Sunday, March 25, 2012

{ A coup in Bamako - this is history!!! }

Nothing much to report on around here...
Oh...there was a military coup last Wednesday!
No big deal.
Wait...a COUP? Is that what I said?
(In case you don't know, a coup is an overthrow - it's a French word).
If you haven't heard by now about the military coup in Bamako, Mali, you probably need to start looking at your RSS feeds (or setting them up) and reading the news...
It's a pretty big deal.

Coup d'état: a term I learned and studied over and over in school, particularly in my European History class as we studied the French. Never did I imagine that I would live amidst one. Never did I imagine hearing gunshots through the streets as the military rushed to take control of the government.
Meanwhile, I'm stuck between overwhelmingly excitement to be here and experience history in the making, and then an anxious feeling to get out of Mali as fast as I can, just in case. I like to take precautions. For the record, however, I have felt 100% safe at all times and we have so many people here that are watching out for us and put our safety above their own. Thank you, Marissa and Yeah, you have been so good to Kyle and I during our time here - I think of you as my own family. Love you guys!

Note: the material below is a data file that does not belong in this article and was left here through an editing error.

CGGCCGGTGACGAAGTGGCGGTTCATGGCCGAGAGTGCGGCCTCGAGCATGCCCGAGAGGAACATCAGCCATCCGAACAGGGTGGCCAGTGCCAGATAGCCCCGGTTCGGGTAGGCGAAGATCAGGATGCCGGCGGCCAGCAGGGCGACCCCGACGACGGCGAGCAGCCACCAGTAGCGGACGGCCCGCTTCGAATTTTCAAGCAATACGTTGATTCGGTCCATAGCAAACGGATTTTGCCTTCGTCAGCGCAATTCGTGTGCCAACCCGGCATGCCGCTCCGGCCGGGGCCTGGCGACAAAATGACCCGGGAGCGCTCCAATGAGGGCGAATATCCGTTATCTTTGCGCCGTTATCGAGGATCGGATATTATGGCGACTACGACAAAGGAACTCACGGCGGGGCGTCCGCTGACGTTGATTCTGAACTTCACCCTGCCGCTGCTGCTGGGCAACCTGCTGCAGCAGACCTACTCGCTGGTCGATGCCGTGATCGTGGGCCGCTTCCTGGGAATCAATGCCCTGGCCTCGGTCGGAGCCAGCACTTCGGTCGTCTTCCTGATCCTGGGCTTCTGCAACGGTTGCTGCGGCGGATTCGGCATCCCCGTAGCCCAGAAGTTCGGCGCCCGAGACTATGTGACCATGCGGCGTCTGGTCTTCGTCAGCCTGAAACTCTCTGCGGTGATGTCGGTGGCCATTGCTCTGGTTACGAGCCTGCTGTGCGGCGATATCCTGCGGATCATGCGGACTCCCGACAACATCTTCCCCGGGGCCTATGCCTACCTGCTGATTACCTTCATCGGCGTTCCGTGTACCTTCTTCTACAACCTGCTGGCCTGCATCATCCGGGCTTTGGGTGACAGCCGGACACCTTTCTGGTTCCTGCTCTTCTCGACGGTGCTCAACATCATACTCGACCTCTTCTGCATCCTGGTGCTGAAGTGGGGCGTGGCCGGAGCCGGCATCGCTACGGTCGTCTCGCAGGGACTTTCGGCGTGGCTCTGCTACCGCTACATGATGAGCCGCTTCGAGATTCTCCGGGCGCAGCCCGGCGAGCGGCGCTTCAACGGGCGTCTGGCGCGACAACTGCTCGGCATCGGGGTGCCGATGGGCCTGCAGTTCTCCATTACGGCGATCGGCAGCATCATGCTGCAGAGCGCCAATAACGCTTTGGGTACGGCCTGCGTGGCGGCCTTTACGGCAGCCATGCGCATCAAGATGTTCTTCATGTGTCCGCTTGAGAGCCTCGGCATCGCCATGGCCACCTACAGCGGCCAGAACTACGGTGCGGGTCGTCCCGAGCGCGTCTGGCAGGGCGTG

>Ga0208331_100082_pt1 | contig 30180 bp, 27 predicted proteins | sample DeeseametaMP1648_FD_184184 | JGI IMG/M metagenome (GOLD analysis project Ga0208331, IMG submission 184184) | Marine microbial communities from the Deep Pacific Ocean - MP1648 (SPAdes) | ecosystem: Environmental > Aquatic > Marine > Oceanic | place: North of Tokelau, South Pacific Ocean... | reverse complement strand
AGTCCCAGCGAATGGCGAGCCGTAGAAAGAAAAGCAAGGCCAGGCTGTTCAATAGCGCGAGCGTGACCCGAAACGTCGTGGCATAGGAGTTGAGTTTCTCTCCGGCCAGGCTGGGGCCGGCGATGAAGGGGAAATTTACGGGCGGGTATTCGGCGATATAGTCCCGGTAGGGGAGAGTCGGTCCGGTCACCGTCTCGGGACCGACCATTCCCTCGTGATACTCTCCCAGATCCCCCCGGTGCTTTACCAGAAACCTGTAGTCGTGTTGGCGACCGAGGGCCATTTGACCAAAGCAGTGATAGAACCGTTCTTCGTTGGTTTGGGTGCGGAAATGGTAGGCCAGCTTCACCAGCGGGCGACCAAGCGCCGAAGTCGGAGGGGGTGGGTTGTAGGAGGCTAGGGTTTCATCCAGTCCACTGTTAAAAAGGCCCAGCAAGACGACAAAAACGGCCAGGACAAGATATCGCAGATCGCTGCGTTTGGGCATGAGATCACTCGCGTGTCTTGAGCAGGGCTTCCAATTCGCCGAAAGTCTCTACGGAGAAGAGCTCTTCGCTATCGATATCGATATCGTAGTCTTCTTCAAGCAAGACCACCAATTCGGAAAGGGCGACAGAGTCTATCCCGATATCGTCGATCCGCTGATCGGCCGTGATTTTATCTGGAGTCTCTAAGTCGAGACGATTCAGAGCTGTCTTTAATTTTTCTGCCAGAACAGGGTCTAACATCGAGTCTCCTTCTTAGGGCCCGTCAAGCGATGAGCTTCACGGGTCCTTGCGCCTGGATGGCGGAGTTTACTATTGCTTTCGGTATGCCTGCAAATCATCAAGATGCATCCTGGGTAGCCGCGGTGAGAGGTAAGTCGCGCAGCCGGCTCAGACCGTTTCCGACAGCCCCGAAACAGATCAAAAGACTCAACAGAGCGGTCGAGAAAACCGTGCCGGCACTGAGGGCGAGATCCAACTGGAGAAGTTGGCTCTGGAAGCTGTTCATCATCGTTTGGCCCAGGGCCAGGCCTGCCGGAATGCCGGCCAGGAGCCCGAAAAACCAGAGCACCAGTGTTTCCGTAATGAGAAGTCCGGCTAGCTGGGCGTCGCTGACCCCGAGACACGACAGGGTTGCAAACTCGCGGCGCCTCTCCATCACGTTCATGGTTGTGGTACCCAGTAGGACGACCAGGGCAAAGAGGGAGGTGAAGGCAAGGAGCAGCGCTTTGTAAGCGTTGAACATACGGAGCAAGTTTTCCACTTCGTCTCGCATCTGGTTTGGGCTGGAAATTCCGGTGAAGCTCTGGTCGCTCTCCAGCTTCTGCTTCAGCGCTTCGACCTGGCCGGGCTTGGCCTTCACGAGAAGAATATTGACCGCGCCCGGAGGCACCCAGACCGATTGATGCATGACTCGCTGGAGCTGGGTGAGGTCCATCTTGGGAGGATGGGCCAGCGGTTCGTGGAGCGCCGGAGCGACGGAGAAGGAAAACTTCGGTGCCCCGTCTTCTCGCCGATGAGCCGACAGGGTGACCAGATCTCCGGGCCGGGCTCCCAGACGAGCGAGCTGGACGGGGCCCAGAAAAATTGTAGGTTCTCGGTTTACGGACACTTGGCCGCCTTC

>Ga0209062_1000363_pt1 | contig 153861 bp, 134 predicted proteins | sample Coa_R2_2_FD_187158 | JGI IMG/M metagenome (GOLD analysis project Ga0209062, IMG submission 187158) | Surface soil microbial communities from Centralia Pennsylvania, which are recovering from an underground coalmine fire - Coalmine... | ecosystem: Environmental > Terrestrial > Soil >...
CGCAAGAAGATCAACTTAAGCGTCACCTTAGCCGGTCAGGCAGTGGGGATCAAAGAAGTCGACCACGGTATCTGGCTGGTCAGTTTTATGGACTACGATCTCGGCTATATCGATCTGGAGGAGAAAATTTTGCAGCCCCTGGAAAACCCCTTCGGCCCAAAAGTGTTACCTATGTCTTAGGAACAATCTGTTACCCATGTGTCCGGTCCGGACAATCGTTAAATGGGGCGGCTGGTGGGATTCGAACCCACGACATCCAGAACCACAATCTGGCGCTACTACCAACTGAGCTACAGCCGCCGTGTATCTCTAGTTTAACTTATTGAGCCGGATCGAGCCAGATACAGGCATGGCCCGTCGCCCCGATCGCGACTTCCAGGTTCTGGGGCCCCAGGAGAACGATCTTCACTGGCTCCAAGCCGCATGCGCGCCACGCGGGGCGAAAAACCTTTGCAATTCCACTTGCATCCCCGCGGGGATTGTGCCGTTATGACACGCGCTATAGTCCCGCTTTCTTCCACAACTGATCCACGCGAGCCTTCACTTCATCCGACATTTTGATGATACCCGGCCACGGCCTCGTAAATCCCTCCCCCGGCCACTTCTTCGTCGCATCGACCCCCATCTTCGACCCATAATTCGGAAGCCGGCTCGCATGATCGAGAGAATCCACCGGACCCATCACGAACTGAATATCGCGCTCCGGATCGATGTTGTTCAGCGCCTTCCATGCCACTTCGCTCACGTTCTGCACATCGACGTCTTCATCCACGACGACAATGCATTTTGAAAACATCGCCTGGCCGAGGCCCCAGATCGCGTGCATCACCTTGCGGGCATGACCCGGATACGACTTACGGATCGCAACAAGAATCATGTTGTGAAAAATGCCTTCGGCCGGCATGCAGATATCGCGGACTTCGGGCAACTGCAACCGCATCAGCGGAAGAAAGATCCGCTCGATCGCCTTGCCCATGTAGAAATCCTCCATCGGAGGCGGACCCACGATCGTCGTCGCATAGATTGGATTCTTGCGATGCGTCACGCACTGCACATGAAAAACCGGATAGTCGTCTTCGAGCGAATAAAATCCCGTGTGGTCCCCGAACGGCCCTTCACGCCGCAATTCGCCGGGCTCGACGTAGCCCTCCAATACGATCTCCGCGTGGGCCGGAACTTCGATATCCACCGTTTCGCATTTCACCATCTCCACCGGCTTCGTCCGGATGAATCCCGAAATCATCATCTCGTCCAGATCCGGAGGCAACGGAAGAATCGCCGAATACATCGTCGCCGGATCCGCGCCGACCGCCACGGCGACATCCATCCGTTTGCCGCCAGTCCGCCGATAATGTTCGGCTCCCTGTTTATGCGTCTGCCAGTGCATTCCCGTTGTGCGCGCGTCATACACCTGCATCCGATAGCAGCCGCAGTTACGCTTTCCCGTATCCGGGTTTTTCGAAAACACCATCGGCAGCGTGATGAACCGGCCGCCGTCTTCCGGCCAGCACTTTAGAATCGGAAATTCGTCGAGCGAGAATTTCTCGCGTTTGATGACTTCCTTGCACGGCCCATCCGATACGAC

Sorry, this post is a little late in the coming but I'm getting there! 
I've been back and forth the last few days trying to ensure my safety...

Long story short 
(let's see if that's possible) - 
I was downtown Bamako Wednesday afternoon, March 21, when I heard news of the military instability and potential coup. We headed home, unconcerned, but little did we know what would happen in the coming's crazy how things can change so quickly.